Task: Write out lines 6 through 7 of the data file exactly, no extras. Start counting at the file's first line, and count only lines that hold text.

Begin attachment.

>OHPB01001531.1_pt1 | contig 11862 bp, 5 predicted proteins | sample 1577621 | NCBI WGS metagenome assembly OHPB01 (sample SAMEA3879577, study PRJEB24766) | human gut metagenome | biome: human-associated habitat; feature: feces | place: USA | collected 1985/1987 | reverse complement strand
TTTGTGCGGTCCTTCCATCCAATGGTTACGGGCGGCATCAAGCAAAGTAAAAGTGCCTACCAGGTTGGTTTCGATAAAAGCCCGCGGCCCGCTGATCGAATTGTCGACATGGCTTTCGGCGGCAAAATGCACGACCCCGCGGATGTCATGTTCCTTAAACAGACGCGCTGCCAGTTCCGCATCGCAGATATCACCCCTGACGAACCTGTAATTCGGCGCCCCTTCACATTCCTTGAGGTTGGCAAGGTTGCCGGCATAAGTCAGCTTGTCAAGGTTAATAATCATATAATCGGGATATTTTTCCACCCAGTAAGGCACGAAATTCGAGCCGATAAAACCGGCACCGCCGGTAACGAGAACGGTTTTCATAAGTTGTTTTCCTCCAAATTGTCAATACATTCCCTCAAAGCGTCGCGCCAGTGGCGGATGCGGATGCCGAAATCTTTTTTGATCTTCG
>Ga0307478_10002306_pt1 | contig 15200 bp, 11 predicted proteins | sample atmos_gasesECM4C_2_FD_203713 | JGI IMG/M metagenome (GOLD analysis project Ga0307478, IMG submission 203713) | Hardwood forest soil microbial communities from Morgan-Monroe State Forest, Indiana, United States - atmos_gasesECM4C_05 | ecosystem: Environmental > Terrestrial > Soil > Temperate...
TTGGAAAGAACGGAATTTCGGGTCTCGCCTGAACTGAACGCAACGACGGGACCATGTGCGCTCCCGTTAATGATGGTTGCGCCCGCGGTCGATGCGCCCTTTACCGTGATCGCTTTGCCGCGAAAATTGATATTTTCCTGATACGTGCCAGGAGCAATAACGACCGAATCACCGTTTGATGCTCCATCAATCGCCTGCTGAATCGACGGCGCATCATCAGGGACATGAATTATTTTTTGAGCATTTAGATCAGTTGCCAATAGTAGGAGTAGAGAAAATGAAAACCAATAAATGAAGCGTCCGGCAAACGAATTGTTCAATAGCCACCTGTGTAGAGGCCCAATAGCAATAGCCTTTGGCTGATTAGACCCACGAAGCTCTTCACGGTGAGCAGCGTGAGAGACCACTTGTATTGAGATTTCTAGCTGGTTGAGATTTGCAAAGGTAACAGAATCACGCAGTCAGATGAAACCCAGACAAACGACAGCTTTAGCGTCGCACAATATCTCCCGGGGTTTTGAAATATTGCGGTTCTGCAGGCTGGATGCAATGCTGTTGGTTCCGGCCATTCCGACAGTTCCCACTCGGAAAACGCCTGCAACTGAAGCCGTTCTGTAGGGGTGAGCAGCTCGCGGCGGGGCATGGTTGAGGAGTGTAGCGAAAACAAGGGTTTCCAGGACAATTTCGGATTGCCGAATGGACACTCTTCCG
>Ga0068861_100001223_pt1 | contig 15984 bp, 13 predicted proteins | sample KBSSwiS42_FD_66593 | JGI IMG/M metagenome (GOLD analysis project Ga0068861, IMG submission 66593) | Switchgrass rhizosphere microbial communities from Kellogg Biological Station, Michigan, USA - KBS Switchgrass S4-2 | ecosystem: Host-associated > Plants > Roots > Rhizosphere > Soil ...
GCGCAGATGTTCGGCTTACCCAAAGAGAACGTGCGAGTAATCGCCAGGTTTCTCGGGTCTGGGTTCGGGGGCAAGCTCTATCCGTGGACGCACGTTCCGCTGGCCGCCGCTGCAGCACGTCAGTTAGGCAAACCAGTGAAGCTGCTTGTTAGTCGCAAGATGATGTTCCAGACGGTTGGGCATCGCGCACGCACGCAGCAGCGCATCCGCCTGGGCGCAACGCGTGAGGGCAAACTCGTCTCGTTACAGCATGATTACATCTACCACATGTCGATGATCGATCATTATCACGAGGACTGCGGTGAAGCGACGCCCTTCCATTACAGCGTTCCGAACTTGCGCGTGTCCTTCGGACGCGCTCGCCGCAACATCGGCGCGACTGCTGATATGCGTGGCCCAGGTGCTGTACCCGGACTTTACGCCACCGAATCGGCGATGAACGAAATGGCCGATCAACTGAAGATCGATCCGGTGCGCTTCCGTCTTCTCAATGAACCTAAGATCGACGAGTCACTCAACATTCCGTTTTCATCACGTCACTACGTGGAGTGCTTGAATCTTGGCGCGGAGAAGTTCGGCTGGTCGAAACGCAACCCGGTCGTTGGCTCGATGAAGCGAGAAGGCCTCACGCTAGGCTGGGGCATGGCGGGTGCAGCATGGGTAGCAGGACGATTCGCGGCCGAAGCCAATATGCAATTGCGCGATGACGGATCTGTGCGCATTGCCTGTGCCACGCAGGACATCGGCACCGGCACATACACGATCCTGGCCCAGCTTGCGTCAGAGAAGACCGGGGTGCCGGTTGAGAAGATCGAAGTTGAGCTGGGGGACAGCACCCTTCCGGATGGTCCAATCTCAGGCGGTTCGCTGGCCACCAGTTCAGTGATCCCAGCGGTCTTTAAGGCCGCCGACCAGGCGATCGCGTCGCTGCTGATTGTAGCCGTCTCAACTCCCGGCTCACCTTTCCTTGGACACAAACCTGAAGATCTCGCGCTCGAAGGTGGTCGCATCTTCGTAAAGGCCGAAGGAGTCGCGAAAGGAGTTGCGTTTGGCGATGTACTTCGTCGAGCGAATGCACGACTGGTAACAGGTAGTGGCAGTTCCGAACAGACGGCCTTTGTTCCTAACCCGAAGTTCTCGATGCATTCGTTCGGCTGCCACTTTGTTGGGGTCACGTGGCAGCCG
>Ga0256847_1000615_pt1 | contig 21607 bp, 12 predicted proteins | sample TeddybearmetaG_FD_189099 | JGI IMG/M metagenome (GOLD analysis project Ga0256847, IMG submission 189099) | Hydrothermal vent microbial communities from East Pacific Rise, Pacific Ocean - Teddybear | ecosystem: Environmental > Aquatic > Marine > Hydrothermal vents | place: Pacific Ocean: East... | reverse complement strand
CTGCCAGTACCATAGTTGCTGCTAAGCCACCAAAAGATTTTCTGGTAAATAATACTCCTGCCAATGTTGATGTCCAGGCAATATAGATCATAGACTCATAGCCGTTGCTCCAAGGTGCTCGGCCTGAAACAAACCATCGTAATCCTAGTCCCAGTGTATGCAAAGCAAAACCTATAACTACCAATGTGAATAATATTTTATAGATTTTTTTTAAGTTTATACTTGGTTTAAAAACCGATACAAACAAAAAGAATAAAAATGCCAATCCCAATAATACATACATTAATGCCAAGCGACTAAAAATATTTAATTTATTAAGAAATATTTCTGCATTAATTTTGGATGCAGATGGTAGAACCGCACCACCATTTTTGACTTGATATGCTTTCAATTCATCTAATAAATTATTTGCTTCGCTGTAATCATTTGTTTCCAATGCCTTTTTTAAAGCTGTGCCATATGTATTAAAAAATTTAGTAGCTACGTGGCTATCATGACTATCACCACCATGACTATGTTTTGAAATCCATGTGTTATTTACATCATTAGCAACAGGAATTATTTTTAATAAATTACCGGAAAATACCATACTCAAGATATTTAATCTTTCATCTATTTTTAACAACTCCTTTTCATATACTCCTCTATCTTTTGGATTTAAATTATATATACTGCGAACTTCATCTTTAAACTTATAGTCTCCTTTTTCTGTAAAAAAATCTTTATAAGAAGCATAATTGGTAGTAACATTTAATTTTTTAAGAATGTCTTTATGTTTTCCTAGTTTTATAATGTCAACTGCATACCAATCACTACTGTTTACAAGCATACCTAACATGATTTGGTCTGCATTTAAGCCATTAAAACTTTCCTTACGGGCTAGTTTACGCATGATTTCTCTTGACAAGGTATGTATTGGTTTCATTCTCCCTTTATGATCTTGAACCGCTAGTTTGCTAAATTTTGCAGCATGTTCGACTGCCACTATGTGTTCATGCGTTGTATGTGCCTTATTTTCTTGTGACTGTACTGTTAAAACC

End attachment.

GCGCAGATGTTCGGCTTACCCAAAGAGAACGTGCGAGTAATCGCCAGGTTTCTCGGGTCTGGGTTCGGGGGCAAGCTCTATCCGTGGACGCACGTTCCGCTGGCCGCCGCTGCAGCACGTCAGTTAGGCAAACCAGTGAAGCTGCTTGTTAGTCGCAAGATGATGTTCCAGACGGTTGGGCATCGCGCACGCACGCAGCAGCGCATCCGCCTGGGCGCAACGCGTGAGGGCAAACTCGTCTCGTTACAGCATGATTACATCTACCACATGTCGATGATCGATCATTATCACGAGGACTGCGGTGAAGCGACGCCCTTCCATTACAGCGTTCCGAACTTGCGCGTGTCCTTCGGACGCGCTCGCCGCAACATCGGCGCGACTGCTGATATGCGTGGCCCAGGTGCTGTACCCGGACTTTACGCCACCGAATCGGCGATGAACGAAATGGCCGATCAACTGAAGATCGATCCGGTGCGCTTCCGTCTTCTCAATGAACCTAAGATCGACGAGTCACTCAACATTCCGTTTTCATCACGTCACTACGTGGAGTGCTTGAATCTTGGCGCGGAGAAGTTCGGCTGGTCGAAACGCAACCCGGTCGTTGGCTCGATGAAGCGAGAAGGCCTCACGCTAGGCTGGGGCATGGCGGGTGCAGCATGGGTAGCAGGACGATTCGCGGCCGAAGCCAATATGCAATTGCGCGATGACGGATCTGTGCGCATTGCCTGTGCCACGCAGGACATCGGCACCGGCACATACACGATCCTGGCCCAGCTTGCGTCAGAGAAGACCGGGGTGCCGGTTGAGAAGATCGAAGTTGAGCTGGGGGACAGCACCCTTCCGGATGGTCCAATCTCAGGCGGTTCGCTGGCCACCAGTTCAGTGATCCCAGCGGTCTTTAAGGCCGCCGACCAGGCGATCGCGTCGCTGCTGATTGTAGCCGTCTCAACTCCCGGCTCACCTTTCCTTGGACACAAACCTGAAGATCTCGCGCTCGAAGGTGGTCGCATCTTCGTAAAGGCCGAAGGAGTCGCGAAAGGAGTTGCGTTTGGCGATGTACTTCGTCGAGCGAATGCACGACTGGTAACAGGTAGTGGCAGTTCCGAACAGACGGCCTTTGTTCCTAACCCGAAGTTCTCGATGCATTCGTTCGGCTGCCACTTTGTTGGGGTCACGTGGCAGCCG
>Ga0256847_1000615_pt1 | contig 21607 bp, 12 predicted proteins | sample TeddybearmetaG_FD_189099 | JGI IMG/M metagenome (GOLD analysis project Ga0256847, IMG submission 189099) | Hydrothermal vent microbial communities from East Pacific Rise, Pacific Ocean - Teddybear | ecosystem: Environmental > Aquatic > Marine > Hydrothermal vents | place: Pacific Ocean: East... | reverse complement strand